Statistical analysis

To compare quantitative sociodemographic characteristics, one-way ANOVA was used. Chi-square was used to compare qualitative sociodemographic variables such as sex and marital status. Kruskal-wallis test was used for ordinal sociodemographic variables (education and income). To compare domains and total quality of life scores between smokers and non-smokers, t-test, Man-Whitney test and ANOVA were used as appropriate.

Multiple logistic regressions was performed to examine the association of smoking status with the total and four QOL domains, before and after controlling for sociodemographic characteristics, including age, sex, marital status, education, occupation and income.

Data entry was performed using EPI(2000) software and data analysis was performed using SPSS (SPSS Inc. Chicago IL) software version 15.0.

Results

The study included 903 smokers that 94.4% and 5.6% of them were cigarette and hookah smokers, respectively. Demographic and socioeconomic characteristics of the study population are shown in Table 1.

Table 1. Sociodemographic characteristics of the study population according to cigarette and hookah smoking.

addic table 17.1

Table 2. Quality of life scores among cigarette and hookah smokers according to sociodemographic characteristics

addic table 17.2

Table 3. Odds ratios (95% CI) for quality of life scores among cigarette and hookah smokers adjusted for sociodemographic characteristics

addic table 17.3

Among hookah smokers 33.3% were female, 19.1% were single and 19.1% had college degree. However, in cigarette smokers 9.3% were female, 13.7% were single and 7.3% had college degree. There was significant difference between cigarette and hookah smokers regarding sex (p=0.001), marital status (p=0.001) and education (p=0.009). Total QOL was 82.79±11.01 and 80.50±13.28 among cigarette and hookah smokers, respectively (p=0.245) (Table 2).

After adjusting for Sociodemographic characteristics, cigarette and hookah smoking were associated with lower odds for quality of life. Hookah smoking was associated with lower odds for physical and psychological domains of QOL (Table 3).

Discussion

The findings of this population-based study showed a lower quality of life among hookah smokers relative to cigarette smokers after adjustment for sociodemographic factors. Hookah smokers had also significantly lower scores in physical and psychological domains of quality of life. Quality of life scores were lower among cigarette versus hookah smokers.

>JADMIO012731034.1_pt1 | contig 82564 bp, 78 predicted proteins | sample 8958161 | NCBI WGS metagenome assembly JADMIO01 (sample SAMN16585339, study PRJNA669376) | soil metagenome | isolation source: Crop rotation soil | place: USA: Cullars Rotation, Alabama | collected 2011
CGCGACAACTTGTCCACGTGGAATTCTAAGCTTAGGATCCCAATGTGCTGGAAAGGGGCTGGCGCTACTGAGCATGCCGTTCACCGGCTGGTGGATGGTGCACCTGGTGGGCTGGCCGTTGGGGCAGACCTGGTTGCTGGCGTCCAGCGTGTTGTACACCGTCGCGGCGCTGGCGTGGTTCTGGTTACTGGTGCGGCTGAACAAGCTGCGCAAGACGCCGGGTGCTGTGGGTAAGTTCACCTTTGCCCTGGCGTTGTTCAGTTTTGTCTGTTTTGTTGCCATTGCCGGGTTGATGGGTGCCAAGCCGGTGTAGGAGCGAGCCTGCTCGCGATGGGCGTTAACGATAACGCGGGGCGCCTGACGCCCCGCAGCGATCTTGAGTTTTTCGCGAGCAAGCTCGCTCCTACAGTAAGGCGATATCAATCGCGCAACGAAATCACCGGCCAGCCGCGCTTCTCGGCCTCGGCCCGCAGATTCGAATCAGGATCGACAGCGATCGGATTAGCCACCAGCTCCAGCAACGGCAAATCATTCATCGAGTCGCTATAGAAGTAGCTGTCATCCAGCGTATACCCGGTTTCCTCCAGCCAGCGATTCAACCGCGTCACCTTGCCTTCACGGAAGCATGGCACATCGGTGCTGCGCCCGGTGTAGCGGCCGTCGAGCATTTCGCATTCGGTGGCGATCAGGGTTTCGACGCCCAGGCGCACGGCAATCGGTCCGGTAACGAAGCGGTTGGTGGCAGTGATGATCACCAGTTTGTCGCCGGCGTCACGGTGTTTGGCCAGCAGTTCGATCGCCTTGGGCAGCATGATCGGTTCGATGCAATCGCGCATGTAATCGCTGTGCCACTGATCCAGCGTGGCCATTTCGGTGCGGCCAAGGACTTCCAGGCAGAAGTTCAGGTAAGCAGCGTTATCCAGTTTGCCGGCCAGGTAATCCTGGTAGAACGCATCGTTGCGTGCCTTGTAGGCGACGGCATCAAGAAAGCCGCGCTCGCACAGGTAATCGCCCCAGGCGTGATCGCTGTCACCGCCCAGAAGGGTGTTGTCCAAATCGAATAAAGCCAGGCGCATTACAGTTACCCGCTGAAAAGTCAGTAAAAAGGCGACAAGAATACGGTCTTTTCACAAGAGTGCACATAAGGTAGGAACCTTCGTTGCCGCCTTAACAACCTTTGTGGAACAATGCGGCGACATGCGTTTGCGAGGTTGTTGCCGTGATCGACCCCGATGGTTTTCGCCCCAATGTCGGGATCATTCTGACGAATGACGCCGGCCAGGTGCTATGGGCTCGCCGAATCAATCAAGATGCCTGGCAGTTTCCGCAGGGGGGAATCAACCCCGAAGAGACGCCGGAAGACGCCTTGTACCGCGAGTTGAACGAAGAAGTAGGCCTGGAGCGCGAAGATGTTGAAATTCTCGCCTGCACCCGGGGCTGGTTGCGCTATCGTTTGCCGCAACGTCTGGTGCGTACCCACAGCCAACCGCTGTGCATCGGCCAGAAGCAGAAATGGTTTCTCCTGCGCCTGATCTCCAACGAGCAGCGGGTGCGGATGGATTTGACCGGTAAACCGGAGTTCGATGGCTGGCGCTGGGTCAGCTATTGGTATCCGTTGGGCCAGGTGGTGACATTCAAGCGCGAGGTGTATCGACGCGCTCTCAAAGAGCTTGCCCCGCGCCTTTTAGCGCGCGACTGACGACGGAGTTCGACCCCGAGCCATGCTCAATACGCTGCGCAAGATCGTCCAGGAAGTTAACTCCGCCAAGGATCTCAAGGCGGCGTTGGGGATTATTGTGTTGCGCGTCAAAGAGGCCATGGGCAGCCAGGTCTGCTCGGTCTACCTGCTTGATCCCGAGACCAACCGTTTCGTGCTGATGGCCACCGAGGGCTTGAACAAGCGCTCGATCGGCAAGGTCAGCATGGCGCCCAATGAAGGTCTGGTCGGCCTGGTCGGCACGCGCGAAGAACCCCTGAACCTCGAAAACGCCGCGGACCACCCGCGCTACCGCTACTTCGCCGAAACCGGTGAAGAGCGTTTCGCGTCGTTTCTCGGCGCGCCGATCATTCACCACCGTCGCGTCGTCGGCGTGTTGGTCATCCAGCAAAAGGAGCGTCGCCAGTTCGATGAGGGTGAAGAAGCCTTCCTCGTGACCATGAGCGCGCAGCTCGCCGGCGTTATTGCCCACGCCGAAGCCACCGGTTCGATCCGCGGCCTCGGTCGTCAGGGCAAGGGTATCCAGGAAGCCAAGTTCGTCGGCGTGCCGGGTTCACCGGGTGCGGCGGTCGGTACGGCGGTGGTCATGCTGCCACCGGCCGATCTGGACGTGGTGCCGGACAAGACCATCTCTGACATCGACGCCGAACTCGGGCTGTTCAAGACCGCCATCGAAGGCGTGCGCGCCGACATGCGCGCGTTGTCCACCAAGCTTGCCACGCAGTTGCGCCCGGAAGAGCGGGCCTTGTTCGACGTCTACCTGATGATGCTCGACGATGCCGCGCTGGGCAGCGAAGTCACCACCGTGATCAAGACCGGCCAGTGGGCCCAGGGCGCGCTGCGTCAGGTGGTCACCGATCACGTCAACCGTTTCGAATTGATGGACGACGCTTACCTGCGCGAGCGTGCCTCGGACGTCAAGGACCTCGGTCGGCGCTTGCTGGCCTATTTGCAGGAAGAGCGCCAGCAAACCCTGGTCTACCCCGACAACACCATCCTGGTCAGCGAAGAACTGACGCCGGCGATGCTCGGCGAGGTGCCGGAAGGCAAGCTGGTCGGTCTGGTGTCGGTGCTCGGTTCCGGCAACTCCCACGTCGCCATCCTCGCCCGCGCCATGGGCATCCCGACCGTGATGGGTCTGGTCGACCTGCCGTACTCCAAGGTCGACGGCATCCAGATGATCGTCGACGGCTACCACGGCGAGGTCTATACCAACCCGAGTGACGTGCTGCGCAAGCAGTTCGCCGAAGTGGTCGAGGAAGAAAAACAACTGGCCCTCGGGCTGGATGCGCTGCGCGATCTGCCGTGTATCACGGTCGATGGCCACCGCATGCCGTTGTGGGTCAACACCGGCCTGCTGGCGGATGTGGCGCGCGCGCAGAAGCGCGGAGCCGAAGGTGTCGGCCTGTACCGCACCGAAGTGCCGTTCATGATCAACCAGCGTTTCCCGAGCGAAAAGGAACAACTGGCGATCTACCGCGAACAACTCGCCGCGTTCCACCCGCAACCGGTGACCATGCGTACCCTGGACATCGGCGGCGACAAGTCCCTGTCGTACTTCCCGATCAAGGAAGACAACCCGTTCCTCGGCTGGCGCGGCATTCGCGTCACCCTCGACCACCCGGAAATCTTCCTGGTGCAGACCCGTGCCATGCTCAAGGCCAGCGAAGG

Compared with cigarette smokers, hookah smokers included higher numbers of women and singles and college graduates. This is similar to the findings of other studies in other parts of the world that have shown hookah smoking is more common among youth and women feel more free to smoke hookah than cigarettes [1,22].

QOL showed association with Sociodemoghraphic characteristics. Among hookah smokers, physical domain, psychological domain and total QOL was associated with education and occupation, compared with cigarette smokers that education, marital and income showed association with QOL. Studies in the general population as well as smokers have shown association between sociodemographic factors and quality of life [16,23].

While smoking hookah is a popular pastime, hookah smokers in our study showed lower quality of life scores relative to nonsmokers. A previous study showed that following hookah smoking nicotine and cotinine levels rise to high levels [11]. Another study showed carboxyhemoglobin levels are higher in hookah smokers than cigarette smokers [9]. The effects of nicotine on muscles, cardiovascular system and muscles might explain lower QOL scores in physical domain [13,24]. While hookah smoke mainly constitutes nicotine, it also contains harmful substances such as arsenic, chromium and lead [10]. These might explain lower quality of life in hookah smokers due to the adverse effects of nicotine and other harmful substances in hookah smokers.

While a direct comparison of cigarette and hookah smokers for quality of life scores may not be relevant due to different characteristics and patterns of use, such a comparison may be helpful in clarifying the popular belief about hookah smoking as a hobby and its real effect on feelings of wellbeing. Hookah smokers had even lower scores relative to cigarette smokers in physical and psychological domains. Generally, cigarette smoking is more experienced among lower socioeconomic class [25] and related to stressful conditions [26], people may smoke due to conditions such as pleasure and enjoyment [27]. This may seem reasonable for hookah smokers, as it is considered more as a hobby than a dependency. However, a study showed that hookah smokers may have criteria of dependency [22]. Our findings also showed that quality of life is  associated with lower quality of life among hookah smokers even lower than cigarette smokers, though the difference is small.

The findings of this study documented lower quality of life among hookah smokers. This can be of value while recommending
hookah smokers to stop smoking considering lower physical and psychological quality of life scores. It also alerts physicians and health care workers that provide smoking cessation consultation to hookah smokers. As their patients may suffer lower quality of life, they need more attention. Moreover, a better quality of life can be mentioned as a benefit of stopping smoking hookah. Improving population knowledge about lower wellbeing among hookah smokers can help keep people especially youth from smoking hookah. This study raised further questions to the nature and effects of hookah smoking, both from smokers` views and the effects it has on body.

References

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Cite this article: Toghianifar N. Comparison of Quality of Life Scores between Cigarette and Hookah Smokers: Findings from Isfahan Healthy Heart Program (IHHP). J J Addic Ther. 2015, 2(2): 017.